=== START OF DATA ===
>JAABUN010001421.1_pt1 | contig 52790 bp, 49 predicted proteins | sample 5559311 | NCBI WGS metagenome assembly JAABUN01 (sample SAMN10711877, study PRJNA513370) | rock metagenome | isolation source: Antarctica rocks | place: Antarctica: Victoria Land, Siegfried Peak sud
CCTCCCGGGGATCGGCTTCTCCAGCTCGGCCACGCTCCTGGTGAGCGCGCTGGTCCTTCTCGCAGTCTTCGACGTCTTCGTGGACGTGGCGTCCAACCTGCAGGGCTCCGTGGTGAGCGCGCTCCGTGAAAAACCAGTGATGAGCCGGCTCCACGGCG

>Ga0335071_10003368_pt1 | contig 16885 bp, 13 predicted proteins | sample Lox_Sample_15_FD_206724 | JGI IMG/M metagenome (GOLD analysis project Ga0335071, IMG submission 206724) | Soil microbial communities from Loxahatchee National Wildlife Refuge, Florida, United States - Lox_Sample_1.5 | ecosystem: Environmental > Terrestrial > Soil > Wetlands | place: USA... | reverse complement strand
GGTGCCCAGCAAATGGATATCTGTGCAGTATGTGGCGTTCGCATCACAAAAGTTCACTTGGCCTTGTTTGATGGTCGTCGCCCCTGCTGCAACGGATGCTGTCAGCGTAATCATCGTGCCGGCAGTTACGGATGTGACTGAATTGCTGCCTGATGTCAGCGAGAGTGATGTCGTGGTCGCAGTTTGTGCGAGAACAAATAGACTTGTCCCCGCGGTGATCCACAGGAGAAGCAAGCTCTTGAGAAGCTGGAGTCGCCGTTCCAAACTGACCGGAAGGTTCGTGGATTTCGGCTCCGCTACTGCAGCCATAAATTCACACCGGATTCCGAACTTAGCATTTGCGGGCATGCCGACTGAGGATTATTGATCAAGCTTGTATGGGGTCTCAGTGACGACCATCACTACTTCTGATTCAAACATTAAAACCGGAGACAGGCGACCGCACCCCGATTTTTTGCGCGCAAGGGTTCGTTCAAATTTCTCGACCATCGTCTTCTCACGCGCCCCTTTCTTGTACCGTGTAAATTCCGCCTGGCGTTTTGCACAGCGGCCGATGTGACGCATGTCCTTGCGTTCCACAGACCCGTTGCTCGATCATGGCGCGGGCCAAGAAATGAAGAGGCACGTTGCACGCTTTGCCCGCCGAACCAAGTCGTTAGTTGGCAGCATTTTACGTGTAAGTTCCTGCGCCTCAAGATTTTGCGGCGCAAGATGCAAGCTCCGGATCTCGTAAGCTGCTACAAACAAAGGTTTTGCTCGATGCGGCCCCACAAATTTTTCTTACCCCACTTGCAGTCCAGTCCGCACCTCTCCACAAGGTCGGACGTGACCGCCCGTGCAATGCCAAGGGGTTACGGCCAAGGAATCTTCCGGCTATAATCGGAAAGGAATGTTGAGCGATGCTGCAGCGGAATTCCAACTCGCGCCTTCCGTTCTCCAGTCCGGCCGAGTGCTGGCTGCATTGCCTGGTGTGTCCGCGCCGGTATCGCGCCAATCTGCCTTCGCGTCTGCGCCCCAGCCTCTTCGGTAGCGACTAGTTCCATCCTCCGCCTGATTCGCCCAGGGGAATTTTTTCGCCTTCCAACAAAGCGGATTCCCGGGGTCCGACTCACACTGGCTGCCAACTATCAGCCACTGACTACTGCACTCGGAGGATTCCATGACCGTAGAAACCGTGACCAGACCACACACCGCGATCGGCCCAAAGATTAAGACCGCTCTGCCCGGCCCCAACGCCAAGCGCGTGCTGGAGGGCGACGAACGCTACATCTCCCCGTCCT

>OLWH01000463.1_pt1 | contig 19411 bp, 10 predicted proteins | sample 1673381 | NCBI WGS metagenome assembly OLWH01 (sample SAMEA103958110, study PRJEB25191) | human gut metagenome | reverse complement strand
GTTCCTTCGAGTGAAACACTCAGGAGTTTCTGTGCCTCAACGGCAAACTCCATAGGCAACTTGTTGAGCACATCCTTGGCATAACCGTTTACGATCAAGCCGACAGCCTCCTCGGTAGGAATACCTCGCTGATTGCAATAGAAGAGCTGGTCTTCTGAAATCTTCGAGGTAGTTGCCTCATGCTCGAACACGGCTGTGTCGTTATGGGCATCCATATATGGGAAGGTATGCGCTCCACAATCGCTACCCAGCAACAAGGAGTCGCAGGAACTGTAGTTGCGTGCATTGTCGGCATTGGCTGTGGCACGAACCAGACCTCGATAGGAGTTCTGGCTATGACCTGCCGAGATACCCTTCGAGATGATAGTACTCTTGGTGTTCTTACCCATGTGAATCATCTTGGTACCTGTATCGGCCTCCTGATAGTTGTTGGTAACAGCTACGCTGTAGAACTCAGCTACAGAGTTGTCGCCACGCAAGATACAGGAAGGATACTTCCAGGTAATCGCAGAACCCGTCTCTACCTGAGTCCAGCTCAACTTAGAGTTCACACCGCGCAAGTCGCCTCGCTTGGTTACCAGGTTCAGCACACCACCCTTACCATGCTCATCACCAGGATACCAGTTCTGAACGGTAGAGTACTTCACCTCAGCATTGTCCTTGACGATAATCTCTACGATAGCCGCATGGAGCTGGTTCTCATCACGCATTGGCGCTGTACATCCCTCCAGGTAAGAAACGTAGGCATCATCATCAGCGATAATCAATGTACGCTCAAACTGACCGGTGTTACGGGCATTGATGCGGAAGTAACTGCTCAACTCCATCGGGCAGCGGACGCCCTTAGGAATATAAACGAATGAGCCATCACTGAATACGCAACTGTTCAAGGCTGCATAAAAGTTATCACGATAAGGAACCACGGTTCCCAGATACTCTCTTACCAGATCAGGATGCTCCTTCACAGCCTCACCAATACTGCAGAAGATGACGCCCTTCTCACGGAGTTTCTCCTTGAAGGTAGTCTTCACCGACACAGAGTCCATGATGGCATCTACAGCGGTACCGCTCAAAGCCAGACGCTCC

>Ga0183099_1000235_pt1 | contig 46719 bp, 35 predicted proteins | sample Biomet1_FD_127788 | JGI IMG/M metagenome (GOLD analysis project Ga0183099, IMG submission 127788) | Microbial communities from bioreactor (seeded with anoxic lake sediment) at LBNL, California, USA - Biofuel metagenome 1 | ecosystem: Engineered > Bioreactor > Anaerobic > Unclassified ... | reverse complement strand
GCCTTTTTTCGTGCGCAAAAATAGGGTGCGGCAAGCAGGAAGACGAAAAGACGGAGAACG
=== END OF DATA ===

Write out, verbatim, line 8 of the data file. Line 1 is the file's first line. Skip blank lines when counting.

GCCTTTTTTCGTGCGCAAAAATAGGGTGCGGCAAGCAGGAAGACGAAAAGACGGAGAACG